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capillus hair loss

Capillus Light Therapy Cap Featured in Modern Salon Magazine

Capillus Light Therapy Cap Featured in Modern Salon Magazine

Modern Salon magazine has featured Capillus LLC, during their annual HAIR + Summit live event dedicated to helping salon professionals provide their clients with solutions for hair loss and thinning.

The story focuses on how Capillus laser therapy caps play a major role for stylist and salon clients in the reversal of hair loss due to androgenetic alopecia.

The article, which appeared in the magazine’s online platform, highlights Capillus by stating: “In an intimate breakout session, Capillus shared details on their Stylist Program, offering their laser therapy caps designed to prevent progression of hair loss and regrow thinning hair.”

As Carly Klein, national educator for Capillus states in the article: “Up until recently, Capillus laser therapy caps were only cleared for sale by the FDA through medical professionals,” Klein continues, “Our Stylist Program means we can now be sold through salons and stylists, too.”

In addition to highlighting Capillus’s hair restoration efforts, this year’s HAIR + Summit featured the new comfortable flexible fit Capillus cap with continuous wave light delivery. This new advancement vastly reduces the users wear time from 30 minutes every other day to 6 minutes daily.

The new technology now provides users with a continuous wave output for a faster treatment. All Capillus mobile laser therapy caps are available for legal distribution by salons and stylists as per FDA clearance.

For a link to the article click here.

Readers are invited to visit https://www.capillus.com to learn more about Capillus hair regrowth products and laser therapy medical devices.

To learn more about the Capillus Stylist Program visit https://www.capillus.com/stylists.

About Capillus, LLC

Capillus, LLC offers prescription and over-the-counter hair regrowth products and medical devices for both men and women suffering from hair loss. The Capillus premiere product lines include low-level laser therapy (LLLT) devices that are FDA-cleared and manufactured in the US under the highest-quality certification standard for the medical device industry (ISO13485).

Capillus also offers additional non-prescription clinical hair products for hair and scalp health. Capillus products are available directly to the public for at-home use and also to their network of physicians for office use. For more information visit http://www.capillus.com.

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Capillus82 Laser Therapy Cap

Does the NAD’s Capillus Decision Contradict the FDA

Does the NAD’s Capillus Decision Baldly Contradict the FDA?

On September 12, the NAD released its decision in its review of the Capillus82 hair growth device (Case #6107).  This case is unusual in that it addressed a challenge to a prescription-only medical device, and related closely to the FDA’s clearance of that product to be marketed.

The NAD took pains to emphasize that its decision did not contradict the device’s FDA-cleared indication for use, but did it really?

First, a little background on how the FDA treats medical devices of this kind.  Low-to-moderate-risk medical devices may be marketed without preapproval through what is known as the 510(k) clearance process.

Instead of being evaluated and approved by the FDA for safety and efficacy, the device can be “cleared” if it is “substantially equivalent” to a device that already is legally marketed.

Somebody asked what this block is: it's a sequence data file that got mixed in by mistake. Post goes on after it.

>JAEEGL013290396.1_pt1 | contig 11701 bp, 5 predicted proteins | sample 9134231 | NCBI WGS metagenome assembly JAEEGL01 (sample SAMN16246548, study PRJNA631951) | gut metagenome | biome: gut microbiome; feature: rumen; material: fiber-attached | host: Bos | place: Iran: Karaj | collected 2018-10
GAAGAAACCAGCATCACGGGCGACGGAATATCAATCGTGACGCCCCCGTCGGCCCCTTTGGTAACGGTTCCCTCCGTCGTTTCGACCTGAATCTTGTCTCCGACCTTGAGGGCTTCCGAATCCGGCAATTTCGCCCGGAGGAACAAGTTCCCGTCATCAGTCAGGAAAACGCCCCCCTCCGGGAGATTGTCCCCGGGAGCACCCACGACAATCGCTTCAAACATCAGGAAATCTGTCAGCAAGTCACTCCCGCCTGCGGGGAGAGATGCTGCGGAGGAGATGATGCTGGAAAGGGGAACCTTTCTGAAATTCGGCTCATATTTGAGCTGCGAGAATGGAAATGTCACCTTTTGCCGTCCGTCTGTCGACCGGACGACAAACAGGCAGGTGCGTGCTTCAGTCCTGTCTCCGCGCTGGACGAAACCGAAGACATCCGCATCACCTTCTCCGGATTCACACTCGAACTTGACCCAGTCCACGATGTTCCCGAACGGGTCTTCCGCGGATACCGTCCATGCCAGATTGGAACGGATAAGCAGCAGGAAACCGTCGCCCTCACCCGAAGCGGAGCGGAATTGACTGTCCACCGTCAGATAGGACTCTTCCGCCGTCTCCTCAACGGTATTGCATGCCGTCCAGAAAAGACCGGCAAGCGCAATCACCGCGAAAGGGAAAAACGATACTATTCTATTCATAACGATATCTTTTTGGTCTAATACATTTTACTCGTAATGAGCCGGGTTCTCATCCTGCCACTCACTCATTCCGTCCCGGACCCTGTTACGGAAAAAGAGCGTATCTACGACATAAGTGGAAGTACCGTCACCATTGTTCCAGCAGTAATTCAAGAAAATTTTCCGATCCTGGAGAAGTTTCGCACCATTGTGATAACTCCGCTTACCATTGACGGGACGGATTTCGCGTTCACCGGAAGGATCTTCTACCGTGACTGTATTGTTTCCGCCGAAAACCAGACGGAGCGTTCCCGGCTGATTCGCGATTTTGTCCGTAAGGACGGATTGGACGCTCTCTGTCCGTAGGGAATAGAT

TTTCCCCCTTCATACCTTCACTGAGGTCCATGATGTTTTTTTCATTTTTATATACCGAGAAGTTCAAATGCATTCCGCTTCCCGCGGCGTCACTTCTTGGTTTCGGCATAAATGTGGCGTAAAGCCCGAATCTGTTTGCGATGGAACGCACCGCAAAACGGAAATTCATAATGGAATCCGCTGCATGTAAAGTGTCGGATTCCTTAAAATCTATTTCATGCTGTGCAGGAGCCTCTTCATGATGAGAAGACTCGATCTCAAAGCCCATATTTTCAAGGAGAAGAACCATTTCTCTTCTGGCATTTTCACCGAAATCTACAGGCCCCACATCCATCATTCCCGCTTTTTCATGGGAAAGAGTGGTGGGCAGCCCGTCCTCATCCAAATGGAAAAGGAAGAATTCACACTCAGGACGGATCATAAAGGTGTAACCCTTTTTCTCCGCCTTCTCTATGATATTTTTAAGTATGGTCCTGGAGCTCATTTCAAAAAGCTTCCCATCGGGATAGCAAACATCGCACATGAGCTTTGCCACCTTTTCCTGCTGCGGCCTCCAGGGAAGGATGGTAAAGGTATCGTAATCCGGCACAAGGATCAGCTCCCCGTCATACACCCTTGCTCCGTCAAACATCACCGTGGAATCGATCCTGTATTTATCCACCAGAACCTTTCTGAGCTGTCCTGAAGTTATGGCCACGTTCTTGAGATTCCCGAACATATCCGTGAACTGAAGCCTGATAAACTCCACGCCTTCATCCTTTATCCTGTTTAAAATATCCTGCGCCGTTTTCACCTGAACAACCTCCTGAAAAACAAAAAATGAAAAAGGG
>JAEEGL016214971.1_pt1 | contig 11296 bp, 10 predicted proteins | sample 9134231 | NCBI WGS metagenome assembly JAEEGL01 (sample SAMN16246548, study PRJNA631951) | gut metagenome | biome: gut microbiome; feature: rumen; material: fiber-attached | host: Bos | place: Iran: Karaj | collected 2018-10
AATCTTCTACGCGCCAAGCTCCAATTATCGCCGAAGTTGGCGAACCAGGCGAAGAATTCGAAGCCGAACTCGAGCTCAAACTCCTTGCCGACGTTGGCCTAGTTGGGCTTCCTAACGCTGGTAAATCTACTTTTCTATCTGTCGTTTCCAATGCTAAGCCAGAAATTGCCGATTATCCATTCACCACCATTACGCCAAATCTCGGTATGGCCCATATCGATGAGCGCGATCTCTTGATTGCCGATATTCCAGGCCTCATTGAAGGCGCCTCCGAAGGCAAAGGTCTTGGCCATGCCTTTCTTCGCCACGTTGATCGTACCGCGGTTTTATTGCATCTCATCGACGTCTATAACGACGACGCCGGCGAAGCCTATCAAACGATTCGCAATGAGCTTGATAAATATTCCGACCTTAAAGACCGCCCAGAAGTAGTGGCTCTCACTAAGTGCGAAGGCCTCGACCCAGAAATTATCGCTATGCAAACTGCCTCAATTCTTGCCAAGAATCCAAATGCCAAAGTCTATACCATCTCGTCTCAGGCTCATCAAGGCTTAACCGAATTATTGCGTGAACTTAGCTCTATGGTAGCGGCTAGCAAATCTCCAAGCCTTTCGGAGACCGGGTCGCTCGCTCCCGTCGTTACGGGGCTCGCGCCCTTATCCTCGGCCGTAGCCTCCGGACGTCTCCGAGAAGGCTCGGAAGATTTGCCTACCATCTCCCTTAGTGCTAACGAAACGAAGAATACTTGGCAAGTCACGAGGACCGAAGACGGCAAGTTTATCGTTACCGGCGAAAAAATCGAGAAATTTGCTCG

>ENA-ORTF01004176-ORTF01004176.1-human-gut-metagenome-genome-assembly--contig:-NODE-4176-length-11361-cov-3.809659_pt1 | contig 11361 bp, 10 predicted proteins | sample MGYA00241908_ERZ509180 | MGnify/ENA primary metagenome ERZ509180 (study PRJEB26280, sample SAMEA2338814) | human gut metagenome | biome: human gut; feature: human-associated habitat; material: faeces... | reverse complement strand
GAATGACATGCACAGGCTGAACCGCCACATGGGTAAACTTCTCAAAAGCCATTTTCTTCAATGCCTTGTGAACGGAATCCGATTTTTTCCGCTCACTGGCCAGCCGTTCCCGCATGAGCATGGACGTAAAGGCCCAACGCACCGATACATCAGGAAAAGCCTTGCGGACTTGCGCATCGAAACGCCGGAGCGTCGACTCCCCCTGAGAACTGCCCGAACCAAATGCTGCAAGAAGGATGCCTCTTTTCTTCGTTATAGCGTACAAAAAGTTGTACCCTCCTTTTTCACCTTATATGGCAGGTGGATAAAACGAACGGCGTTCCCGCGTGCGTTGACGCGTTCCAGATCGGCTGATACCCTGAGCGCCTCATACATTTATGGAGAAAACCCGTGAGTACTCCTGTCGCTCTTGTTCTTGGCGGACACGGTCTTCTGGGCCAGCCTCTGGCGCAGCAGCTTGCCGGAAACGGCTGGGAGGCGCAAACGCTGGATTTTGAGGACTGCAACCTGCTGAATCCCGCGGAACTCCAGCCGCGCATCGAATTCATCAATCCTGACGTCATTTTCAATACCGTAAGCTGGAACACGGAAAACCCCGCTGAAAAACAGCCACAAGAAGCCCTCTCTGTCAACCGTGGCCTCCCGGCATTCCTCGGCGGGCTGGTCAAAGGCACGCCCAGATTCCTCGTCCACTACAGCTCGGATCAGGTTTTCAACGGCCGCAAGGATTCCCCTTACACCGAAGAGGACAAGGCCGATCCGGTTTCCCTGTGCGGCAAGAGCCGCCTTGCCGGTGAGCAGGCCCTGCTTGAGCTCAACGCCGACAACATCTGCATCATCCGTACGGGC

The existing “predicate device” may itself have undergone full approval, or it too may be a 510(k) cleared device pointing to a yet earlier predicate device.

The device maker’s 510(k) submission must convince the FDA that the new device is technologically equivalent to the predicate device or is otherwise substantially equivalent in safety and effectiveness.  The intended use must be the same as that of the predicate device.

The process has been analogized to a generic drug approval predicated on chemical equivalence to an existing branded drug.

The Capillus82 is a hat with 82 laser diodes lining the inside.  Its intended use is to treat androgentic alopecia (i.e., slow hair loss) and promote hair regrowth in men and women having certain kinds of pattern baldness.

It received FDA 510(k) clearance in January 2017, with the predicate devices being the Hairmax Lasercomb and the iGrow II – no, I am not making these up – which used different form factors to apply laser light to the head, something that apparently promotes hair growth.

Clearance was applied for and granted on the basis that the Capillus82’s technology was the same as those of the Lasercomb, iGrow and other laser hair growth treatments, with minor differences that should have no impact on safety or efficacy.

capillus 82The NAD started this matter based on its own market surveillance, investigating the Capillus82’s claims that it was “clinically proven to regrow hair” and “prevent progression of hair loss,” among others.  Capillus proffered no clinical trial data on the Capillus82 to support these claims.  After all, the whole point of 510(k) clearance is to show technological equivalence to a predicate product, thus demonstrating efficacy to the FDA, without having to do trials on the new device.

But because the new device itself was not tested, NAD found Capillus’ claims unsubstantiated and recommended that they be discontinued.  In the key sentence of the decision, NAD wrote, “While the advertiser established to the FDA’s satisfaction that the Capillus82 is substantially equivalent to other devices cleared by the FDA to promote hair growth and, as a result, it can be marketed for its intended use, the cited studies are not a good fit to support the challenged claims that Capillus82 is clinically proven to regrow hair.”  Even without the establishment-claim language, the NAD added, studies on other products are “not a good fit to support the claim that Capillus laser therapy caps prevent progression of hair loss and regrow thinning hair.”